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Dharma & Greg 

A free spirited yoga instructor finds true love in a conservative lawyer and they got married on the first date. Though they are polar opposites; her need of stability is fulfilled with him, his need of optimism is fulfilled with her.
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5   4   3   2   1  
2002   2001   2000   1999   1998   1997  
Won 1 Golden Globe. Another 10 wins & 40 nominations. See more awards »

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Cast

Series cast summary:
Jenna Elfman ...  Dharma Finkelstein Montgomery 119 episodes, 1997-2002
Thomas Gibson ...  Greg Montgomery 119 episodes, 1997-2002
Joel Murray ...  Pete Cavanaugh 119 episodes, 1997-2002
Mimi Kennedy ...  Abby O'Neil 119 episodes, 1997-2002
Alan Rachins ...  Larry Finkelstein 119 episodes, 1997-2002
Mitchell Ryan ...  Edward Montgomery 119 episodes, 1997-2002
Susan Sullivan ...  Kitty Montgomery 119 episodes, 1997-2002
Shae D'lyn ...  Jane 96 episodes, 1997-2001
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Storyline

There could hardly be an odder match, but love knows no reason. Assistant D.A. Greg Montgomery, the son of successful businessman Edward Montgomery and Kitty, the queen of socialite snob-ism, falls madly in love with the utterly unconventional free spirit Dharma Finkelstein, the daughter of hippie couple Larry Finkelstein and Abby O'Neil. Even if they can't break the couple up, both in-law families-who never agree on anything else-stir up trouble as they are shocked by each other's lifestyle. Greg's lazy and incompetent colleague Pete Cavanaugh and Dharma's odd friend Jane, don't help their relationship either, between which another improbable hate-love chemistry develops. Written by KGF Vissers

Plot Summary | Plot Synopsis

Taglines:

She's got her head in the clouds. He's got his feet on the ground. Together, they're a match made in heaven. See more »

Genres:

Comedy | Romance

Certificate:

TV-PG | See all certifications »

Parents Guide:

View content advisory »
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Details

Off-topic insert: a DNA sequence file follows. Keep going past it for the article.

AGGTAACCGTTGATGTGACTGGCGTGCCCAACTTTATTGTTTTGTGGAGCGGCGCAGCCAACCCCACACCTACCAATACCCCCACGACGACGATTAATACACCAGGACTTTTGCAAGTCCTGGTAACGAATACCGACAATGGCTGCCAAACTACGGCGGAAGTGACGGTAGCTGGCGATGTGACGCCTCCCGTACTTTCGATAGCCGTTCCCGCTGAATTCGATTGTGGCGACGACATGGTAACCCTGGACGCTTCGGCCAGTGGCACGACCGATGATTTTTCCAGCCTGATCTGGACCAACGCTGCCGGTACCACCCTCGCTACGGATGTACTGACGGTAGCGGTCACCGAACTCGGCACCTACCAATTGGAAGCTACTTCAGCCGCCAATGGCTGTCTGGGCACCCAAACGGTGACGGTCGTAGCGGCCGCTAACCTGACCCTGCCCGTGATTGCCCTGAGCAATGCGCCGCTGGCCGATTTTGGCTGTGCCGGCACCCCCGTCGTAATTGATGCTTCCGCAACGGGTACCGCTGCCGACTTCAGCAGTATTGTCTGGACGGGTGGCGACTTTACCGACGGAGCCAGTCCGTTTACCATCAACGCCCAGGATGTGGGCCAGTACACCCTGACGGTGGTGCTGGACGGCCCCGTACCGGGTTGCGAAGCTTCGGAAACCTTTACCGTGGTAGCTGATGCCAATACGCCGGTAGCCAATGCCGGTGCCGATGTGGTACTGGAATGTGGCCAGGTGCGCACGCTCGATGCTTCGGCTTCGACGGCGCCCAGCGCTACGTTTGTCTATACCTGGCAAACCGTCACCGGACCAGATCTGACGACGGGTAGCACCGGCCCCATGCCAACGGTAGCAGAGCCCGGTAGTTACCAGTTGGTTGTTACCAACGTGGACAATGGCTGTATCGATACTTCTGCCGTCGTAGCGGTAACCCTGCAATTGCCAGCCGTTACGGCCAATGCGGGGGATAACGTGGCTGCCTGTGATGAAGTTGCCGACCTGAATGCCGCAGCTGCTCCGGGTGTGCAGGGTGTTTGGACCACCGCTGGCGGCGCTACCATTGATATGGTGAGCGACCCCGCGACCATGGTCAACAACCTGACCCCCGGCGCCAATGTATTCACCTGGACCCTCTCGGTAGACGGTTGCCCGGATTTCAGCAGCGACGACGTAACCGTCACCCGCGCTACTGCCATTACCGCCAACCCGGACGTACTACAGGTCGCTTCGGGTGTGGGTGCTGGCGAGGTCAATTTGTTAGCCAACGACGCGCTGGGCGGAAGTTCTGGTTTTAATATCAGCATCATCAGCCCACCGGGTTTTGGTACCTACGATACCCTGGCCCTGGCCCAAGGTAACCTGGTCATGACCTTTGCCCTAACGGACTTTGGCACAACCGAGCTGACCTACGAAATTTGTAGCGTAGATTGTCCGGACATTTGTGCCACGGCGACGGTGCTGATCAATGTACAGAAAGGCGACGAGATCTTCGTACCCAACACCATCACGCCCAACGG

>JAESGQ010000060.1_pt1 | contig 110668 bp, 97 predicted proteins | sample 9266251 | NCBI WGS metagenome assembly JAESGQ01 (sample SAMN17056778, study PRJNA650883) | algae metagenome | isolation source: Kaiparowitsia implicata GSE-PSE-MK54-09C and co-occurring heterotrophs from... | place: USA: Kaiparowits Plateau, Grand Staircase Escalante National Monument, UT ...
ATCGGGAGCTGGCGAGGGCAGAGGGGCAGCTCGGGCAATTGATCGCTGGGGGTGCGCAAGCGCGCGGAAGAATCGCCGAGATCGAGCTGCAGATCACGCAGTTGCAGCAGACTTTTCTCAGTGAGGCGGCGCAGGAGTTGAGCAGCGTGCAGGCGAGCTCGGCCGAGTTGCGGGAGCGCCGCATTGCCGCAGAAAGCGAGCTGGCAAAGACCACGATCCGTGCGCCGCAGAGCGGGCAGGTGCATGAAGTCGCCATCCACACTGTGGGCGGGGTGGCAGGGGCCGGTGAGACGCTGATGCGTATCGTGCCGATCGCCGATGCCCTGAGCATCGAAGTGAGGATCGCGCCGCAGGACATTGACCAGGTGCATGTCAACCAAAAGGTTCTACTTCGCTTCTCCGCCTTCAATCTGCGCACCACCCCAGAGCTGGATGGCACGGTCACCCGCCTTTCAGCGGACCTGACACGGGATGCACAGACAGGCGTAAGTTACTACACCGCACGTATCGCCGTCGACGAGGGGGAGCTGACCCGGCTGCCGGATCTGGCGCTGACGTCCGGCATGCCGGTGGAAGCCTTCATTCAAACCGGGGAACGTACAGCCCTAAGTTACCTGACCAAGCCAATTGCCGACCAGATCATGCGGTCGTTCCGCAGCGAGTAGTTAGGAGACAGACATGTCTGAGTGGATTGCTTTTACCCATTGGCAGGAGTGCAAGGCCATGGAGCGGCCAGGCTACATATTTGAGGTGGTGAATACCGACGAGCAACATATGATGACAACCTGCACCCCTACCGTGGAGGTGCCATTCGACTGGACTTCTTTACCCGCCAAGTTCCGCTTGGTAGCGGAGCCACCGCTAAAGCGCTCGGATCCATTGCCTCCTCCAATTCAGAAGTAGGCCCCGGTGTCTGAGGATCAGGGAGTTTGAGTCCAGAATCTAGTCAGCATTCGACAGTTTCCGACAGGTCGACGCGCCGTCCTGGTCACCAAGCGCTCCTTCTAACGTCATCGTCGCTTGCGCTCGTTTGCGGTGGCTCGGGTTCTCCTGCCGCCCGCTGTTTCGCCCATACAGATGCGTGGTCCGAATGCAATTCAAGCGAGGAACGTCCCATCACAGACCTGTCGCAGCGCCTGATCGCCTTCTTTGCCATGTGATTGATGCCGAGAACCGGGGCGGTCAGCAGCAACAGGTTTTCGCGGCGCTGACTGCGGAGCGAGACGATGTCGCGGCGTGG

Official Sites:

ABC

Country:

USA

Language:

English

Release Date:

24 September 1997 (USA) See more »

Also Known As:

Dharma i Greg See more »

Filming Locations:

San Francisco, California, USA See more »

Company Credits

Show more on IMDbPro »

Technical Specs

Runtime:

| (119 episodes)

Sound Mix:

Dolby Digital

Color:

Color

Aspect Ratio:

1.33 : 1
See full technical specs »
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Did You Know?

Trivia

The vanity card at the end of the first episode (the producer has added a long text, visible for only a second, at the end of every episode, called a "vanity card") starts with "Thank you for videotaping "Dharma & Greg" and freeze-framing on my vanity card." Near the end, it says, "I believe that when ABC reads this, I'm gonna be in biiiig trouble." See more »

Quotes

Greg: [to Dharma] I wouldn't want our marriage to get in the way of your dating.
See more »

Crazy Credits

The end of the opening montage for the series has several pairings of word expressing opposites, such as: sun and moon, yin and yang, sugar and spice. See more »

Alternate Versions

The version shown on Czechoslovakian TV contains no laugh track. See more »

Connections

Referenced in Shameful Sequels: Flintstones in Viva Rock Vegas (2011) See more »

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User Reviews

There's more depth to the parents
13 May 2005 | by jeffreykoppSee all my reviews

Yes, there are parallels to "I Love Lucy," but with a degree of introspection which was impossible for TV in those days. I regard this show as one of the last of the US broadcast networks' "second golden age," which emerged at the end of the seventies.

The actors use their voices extremely well; their timing, phrasing and range of modulation are expertly refined and restrained, and amazingly accomplished for TV. There are very few essential sight gags; when replaying the (excellent quality) audio track alone, I am intrigued by how well it would have worked on radio.

I notice some don't seem to "get" the parents, seeing them as shallow stereotypes. But their roles were written and played with the winking insight that the characters have become quite well aware their lifestyles, values and belief systems were folly. With evident embarrassment, they pragmatically and self-consciously stick to their pretensions, as they provide the only structure they dare trust enough to hold their fragile self-identities and relationships together.

This is gently revealed in the dynamic between and among the folks. The kids may seem to be center stage, but having themselves already caught on, essentially play "straight man" together to the poignant unfolding of their parents' subdued realizations as they sail into the fading expectations of middle age.


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